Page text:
airline amenities

Free chat + Free movies on Alaska Airlines

Alaska is one of the airlines offering  travel waivers for passengers affected by winter weather this week, which means you may have to wait to try out the airlines’ newest perks:

Free use of iMessage, WhatsApp and Facebook Messenger on Gogo-equipped flights.

The option is offered in a beta version right now and should be fully functional by January 24th, the airline promises.

Also free (through March 31, 2017): access  – on your devices – to the all the entertainment offered to Alaska Airlines passengers during flight, including Hollywood movies and popular TV shows.

The airline’s new Premium Class service also debut this week on some routes, offering passengers who have purchased this perk extra legroom, early boarding, complimentary snacks and alcoholic beverages. About 40 percent of Alaska’s fleet has been retrofitted with the new premium class section seating so far and the airline promises that 90 of the fleet will offer this option by the end of 2017.

 

Light reading on Lufthansa flights

Need something to read on your next Lufthansa flight?

Lufthansa will be providing a selection of e-journals for passengers from a library that currently has more than 250 digital titles available in a choice of 18 different languages that can be accessed by passengers up to three days before their date of travel.

Download  is via the Lufthansa app, where  you enter your name and either your booking code or ticket number, then download a title to your own electronic device, where you can read it as a PDF on the flight or on the ground for an unlimited time.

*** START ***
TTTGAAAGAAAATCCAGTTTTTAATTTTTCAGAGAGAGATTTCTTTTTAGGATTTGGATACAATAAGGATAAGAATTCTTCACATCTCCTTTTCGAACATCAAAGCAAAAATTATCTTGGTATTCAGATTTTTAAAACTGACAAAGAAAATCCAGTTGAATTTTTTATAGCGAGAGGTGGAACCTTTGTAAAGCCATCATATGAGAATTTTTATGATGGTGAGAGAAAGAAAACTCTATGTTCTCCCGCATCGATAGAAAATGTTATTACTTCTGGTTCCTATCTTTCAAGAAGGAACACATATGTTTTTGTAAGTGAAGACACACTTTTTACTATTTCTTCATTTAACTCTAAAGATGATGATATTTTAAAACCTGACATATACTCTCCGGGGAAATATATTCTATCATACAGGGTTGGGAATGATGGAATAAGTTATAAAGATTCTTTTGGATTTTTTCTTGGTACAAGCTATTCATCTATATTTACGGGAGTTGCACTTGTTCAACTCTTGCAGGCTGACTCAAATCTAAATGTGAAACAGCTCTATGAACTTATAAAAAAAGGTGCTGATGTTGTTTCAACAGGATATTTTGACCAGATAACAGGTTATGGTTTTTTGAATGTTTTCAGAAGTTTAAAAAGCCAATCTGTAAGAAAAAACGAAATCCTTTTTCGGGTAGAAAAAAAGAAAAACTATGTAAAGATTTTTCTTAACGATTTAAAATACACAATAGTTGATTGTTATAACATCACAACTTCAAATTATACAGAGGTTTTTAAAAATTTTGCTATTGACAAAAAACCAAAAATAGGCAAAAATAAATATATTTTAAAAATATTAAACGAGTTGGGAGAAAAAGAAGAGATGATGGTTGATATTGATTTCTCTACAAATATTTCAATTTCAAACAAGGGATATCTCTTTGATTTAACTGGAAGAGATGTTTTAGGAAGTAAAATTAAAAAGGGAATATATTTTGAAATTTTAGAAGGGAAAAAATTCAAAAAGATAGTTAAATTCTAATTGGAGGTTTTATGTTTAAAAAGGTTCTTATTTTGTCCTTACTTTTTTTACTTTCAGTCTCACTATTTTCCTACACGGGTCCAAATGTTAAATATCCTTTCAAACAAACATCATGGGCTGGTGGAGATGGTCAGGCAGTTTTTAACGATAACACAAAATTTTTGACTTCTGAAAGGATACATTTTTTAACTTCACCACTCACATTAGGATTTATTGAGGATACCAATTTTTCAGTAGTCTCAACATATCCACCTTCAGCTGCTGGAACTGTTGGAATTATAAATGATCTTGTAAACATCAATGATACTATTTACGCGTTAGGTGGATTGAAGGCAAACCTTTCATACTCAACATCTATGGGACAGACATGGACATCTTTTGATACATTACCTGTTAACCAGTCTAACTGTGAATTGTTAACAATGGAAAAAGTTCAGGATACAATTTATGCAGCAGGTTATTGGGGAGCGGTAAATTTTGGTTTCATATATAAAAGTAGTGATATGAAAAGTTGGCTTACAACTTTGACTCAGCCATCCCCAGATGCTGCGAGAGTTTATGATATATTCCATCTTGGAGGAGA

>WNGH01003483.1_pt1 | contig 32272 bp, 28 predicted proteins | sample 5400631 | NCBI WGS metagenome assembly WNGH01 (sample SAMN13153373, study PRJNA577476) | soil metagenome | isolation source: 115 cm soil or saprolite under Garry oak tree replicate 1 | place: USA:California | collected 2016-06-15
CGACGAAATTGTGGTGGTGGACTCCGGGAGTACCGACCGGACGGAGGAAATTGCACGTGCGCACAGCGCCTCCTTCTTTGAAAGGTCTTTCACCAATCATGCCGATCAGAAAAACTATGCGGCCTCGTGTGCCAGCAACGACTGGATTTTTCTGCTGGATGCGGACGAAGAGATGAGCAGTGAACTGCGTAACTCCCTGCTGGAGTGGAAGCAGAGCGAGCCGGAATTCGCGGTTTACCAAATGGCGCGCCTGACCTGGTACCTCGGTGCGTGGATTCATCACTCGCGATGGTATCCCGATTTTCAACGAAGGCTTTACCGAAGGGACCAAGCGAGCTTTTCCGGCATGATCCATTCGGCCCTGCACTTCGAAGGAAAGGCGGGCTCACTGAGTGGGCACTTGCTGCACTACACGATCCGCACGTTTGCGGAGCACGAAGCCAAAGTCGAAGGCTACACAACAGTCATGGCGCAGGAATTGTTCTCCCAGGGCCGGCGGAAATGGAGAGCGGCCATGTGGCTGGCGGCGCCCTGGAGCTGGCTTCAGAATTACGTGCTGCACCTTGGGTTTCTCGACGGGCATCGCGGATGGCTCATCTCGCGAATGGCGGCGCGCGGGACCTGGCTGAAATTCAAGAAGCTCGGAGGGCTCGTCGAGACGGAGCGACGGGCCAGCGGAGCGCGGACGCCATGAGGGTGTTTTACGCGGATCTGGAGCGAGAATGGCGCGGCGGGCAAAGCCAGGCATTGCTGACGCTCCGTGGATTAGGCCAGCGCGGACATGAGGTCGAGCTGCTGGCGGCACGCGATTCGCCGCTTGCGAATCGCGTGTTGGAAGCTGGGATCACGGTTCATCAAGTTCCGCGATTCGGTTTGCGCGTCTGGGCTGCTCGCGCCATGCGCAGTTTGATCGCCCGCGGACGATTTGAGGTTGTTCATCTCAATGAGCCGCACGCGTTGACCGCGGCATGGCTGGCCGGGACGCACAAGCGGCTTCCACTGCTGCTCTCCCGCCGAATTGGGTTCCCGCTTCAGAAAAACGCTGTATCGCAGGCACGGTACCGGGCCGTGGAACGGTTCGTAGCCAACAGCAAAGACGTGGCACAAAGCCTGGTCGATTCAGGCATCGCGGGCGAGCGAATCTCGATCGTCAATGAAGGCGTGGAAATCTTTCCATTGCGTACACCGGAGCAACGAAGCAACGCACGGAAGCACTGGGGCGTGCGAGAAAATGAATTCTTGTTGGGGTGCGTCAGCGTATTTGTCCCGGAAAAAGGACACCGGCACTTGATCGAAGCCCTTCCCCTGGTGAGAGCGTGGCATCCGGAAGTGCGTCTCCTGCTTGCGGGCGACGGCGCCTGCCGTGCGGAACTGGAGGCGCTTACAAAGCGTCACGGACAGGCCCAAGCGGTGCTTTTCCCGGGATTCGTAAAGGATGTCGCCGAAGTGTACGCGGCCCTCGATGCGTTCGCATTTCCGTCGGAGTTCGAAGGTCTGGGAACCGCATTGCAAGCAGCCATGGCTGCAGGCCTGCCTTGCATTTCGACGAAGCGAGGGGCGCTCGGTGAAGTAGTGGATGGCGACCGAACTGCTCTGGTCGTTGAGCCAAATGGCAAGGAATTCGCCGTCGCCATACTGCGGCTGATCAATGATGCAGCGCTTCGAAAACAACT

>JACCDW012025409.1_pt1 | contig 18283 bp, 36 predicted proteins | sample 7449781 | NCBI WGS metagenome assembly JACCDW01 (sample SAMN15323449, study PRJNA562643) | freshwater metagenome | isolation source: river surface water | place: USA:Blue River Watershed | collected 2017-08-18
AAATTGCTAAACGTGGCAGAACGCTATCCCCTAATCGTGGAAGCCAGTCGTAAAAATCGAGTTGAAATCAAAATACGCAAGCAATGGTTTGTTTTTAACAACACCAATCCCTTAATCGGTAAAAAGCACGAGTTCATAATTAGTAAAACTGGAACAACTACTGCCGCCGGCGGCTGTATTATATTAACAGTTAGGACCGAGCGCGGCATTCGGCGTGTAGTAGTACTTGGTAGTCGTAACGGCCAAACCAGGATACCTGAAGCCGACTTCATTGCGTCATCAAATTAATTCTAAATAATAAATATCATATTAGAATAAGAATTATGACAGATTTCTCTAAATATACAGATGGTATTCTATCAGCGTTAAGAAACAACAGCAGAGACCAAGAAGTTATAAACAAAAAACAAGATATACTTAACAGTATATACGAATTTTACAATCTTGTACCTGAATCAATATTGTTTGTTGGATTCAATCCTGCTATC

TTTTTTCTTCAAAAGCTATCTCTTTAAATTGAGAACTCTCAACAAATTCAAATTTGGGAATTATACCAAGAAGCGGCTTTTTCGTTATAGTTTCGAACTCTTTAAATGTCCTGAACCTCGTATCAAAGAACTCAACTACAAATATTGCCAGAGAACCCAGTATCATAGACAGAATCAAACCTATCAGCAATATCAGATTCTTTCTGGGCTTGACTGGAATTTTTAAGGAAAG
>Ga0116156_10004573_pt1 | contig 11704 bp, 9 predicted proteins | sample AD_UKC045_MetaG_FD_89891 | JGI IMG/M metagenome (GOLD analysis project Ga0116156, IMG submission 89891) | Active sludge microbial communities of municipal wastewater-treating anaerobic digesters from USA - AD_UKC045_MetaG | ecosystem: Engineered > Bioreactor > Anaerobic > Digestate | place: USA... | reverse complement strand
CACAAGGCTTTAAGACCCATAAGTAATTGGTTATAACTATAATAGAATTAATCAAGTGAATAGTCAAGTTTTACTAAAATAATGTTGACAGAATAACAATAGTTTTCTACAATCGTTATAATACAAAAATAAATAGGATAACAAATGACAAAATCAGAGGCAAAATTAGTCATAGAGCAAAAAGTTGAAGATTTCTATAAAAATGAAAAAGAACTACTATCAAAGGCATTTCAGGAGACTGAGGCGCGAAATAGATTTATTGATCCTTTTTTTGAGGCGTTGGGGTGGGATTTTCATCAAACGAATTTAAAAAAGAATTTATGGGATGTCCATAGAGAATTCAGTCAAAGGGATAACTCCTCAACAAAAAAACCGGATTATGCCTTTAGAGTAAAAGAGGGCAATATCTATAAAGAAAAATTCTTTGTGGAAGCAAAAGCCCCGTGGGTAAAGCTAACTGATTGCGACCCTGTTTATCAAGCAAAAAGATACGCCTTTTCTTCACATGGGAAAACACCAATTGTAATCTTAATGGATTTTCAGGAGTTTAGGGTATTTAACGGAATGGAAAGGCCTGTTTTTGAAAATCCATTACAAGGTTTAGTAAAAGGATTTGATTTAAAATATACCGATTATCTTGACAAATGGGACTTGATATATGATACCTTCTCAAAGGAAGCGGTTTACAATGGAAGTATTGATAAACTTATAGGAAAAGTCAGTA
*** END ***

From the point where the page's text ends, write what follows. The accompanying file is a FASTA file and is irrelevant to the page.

The number of titles available depends on your booking class – from one (economy class) to twenty (HON Circle Member) – digital magazines/newspapers per flight. Additional titles are available for a fee.

Why is Lufthansa offering this?

“By switching over to digital reading material, Lufthansa is able to provide a better service to its passengers through the considerably wider spectrum of magazines and newspapers, offering many more genres and language options. A contribution is also made towards protecting the environment; the e-journals are more sustainable, as no paper or printing ink needs to be used and logistics services are not required for their distribution. The reduction in printed reading ¬materials also means less weight on board and thus also helps to reduce kerosene consumption. ”